He owes Muslims no apologies – Prof Wole Soyinka Defends Davido
Nobel laureate, Prof. Wole Soyinka has defended Nigerian music star Davido, who recently came under fire for a now-deleted video he posted on social media that was condemned by many Muslims.
The video was eventually taken down by Davido, succumbing to pressure from Muslim critics who demanded he delete the video from social media platforms and apologize.
However, the renowned Literary icon, Wole Soyinka, in a statement issued on Tuesday, said Davido owed noboby an apology, insisting on the ‘right of the artiste to deploy dance in a religious setting as a fundamental given’.
He said: ‘The following should not be needed, but we appear to inhabit a nation space where memory deficiency has become an accreditation badge of competence in national affairs. I recall my intervention, several years ago, in an attempt to pillory former Governor of Kaduna State, El Rufai over some comment he had made that was considered derogatory to followers of Christianity.
I forget the reference now but I do distinctly recall another of a bank manager who, at Easter tide, referred to the risen Christ as a metaphor for the risen dough in the bakeries of Oshodi. Something along those lines. Under obvious pressure, he apologized, and I rebuked him for the gesture.
There was nothing to apologize about, and that applied equally to El Rufai’s comments at the time. I disagree with Shehu Sani for demanding an apology from Davido on behalf of the Moslem community.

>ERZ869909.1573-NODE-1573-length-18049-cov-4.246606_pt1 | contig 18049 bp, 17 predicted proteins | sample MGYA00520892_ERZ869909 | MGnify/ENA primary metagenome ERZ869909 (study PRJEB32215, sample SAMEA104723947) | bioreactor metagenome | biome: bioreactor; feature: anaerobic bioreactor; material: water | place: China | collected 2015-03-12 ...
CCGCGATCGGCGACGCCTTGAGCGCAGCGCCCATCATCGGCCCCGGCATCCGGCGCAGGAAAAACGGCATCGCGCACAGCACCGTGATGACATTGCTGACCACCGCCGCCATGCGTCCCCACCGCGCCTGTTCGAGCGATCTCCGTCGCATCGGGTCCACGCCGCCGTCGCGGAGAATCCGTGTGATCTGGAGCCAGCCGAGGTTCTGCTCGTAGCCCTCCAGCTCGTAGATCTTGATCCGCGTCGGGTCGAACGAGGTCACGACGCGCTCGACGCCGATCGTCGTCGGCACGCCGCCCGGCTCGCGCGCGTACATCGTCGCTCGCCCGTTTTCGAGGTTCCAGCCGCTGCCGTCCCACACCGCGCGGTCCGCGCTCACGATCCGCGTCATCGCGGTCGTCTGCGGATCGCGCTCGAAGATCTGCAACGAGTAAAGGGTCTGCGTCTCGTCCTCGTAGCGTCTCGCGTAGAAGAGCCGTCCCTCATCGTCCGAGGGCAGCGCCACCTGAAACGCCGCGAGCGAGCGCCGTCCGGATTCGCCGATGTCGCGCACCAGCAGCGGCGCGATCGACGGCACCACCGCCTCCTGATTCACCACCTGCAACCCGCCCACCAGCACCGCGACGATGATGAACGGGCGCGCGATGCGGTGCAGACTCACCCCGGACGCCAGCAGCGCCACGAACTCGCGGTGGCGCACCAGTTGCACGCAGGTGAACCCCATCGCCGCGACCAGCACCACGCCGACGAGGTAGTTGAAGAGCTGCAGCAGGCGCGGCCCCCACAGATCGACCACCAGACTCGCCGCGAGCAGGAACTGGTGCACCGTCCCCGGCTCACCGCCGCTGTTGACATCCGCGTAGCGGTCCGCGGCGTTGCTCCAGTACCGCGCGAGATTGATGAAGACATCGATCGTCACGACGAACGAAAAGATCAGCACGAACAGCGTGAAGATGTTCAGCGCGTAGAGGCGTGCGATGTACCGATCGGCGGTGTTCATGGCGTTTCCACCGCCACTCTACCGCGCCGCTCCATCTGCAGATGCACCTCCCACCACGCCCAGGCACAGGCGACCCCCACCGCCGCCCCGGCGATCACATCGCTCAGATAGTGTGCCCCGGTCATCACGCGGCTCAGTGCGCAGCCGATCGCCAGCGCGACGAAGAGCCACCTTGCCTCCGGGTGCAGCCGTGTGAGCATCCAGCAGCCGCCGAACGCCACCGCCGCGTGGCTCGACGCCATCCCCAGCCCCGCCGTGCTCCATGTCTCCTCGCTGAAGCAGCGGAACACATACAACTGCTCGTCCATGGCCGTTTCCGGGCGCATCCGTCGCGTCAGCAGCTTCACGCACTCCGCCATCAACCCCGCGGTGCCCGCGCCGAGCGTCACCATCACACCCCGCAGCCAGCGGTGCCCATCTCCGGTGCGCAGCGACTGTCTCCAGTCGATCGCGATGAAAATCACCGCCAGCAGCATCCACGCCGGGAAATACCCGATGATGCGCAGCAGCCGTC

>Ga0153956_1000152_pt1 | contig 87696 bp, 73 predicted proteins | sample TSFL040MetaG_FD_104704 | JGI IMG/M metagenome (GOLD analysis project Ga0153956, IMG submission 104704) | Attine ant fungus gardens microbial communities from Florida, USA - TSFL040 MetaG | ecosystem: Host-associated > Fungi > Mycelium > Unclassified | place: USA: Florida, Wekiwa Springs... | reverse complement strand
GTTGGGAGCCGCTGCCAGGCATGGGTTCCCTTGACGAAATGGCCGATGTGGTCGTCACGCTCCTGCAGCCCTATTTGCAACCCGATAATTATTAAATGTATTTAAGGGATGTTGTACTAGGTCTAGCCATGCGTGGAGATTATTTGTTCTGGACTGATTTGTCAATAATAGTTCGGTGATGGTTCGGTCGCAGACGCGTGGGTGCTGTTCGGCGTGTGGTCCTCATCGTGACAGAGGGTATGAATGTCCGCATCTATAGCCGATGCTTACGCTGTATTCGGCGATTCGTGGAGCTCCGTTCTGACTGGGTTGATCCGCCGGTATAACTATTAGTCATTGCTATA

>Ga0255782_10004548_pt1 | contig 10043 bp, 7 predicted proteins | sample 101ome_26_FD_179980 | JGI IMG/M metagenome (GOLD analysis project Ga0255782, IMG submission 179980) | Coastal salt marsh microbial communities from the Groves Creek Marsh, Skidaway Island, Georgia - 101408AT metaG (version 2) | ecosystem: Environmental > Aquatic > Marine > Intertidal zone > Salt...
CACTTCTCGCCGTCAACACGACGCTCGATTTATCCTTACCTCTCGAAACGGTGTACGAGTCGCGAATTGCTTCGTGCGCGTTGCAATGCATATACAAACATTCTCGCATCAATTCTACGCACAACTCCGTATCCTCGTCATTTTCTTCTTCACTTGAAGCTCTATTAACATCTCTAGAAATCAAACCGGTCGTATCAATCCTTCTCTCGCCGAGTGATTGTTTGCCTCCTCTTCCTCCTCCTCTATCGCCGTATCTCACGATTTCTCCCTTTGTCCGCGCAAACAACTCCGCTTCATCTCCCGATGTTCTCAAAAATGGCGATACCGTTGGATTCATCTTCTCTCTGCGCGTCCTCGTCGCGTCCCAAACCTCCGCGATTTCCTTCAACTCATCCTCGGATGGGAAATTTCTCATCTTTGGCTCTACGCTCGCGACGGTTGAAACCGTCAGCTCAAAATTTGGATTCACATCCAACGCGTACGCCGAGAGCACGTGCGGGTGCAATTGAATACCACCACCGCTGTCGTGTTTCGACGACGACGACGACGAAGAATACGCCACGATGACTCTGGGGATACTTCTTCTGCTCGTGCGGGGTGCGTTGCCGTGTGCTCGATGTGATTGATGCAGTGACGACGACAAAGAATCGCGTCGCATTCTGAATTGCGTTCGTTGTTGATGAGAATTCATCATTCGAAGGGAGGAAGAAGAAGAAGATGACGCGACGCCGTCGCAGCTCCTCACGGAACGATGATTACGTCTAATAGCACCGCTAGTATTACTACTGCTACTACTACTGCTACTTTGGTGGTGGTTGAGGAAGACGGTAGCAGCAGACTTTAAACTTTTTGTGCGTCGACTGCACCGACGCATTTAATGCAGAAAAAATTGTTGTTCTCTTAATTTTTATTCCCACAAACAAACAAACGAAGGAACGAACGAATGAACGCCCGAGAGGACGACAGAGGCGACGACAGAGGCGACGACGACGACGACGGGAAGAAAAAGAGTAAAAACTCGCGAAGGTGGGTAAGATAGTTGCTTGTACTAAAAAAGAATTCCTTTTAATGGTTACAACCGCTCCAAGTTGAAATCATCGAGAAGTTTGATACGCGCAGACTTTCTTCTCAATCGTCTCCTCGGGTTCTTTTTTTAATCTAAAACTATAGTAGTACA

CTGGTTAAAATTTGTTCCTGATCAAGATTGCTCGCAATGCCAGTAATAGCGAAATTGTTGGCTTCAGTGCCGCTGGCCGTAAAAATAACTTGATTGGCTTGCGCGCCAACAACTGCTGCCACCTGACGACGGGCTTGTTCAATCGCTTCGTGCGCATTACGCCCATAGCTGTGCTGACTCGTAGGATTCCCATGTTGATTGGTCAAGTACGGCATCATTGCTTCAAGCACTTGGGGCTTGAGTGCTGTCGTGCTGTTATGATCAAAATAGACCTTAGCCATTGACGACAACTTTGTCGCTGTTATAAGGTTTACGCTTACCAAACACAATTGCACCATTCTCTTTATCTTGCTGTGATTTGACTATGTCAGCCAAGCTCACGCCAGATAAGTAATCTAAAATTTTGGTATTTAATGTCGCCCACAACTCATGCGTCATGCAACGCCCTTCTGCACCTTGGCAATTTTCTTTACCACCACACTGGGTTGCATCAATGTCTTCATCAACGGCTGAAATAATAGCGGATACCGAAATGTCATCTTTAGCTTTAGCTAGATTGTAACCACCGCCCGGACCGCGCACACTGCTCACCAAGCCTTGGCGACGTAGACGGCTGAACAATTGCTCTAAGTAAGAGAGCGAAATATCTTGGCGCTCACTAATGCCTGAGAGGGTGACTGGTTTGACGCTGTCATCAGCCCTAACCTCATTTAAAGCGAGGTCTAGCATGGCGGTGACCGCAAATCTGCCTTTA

No apology is required, None should be offered. Let us stop battening down our heads in the mush of contrived contrition – we know where contrition, apology and restitution remain clamorous in the cause of closure and above all – justice.
Such apologies have not been forthcoming. In their place, we have the ascendancy of petulant censorship in the dance and music department. Just where will it end?
Let us learn to read it that way. Those who persist in taking offence to bed and serving it up as breakfast should exercise their right of boycotting Davido’s products – no one quarrels with that right.
It was not Davido’s music that lynched Deborah Yakubu, and continues to frustrate the cause of justice.
Nor has it contributed to the arbitrary detention of religious dissenters – call them atheists or whatever – such as Mubarak Bala, now languishing in prison for his 38th month’.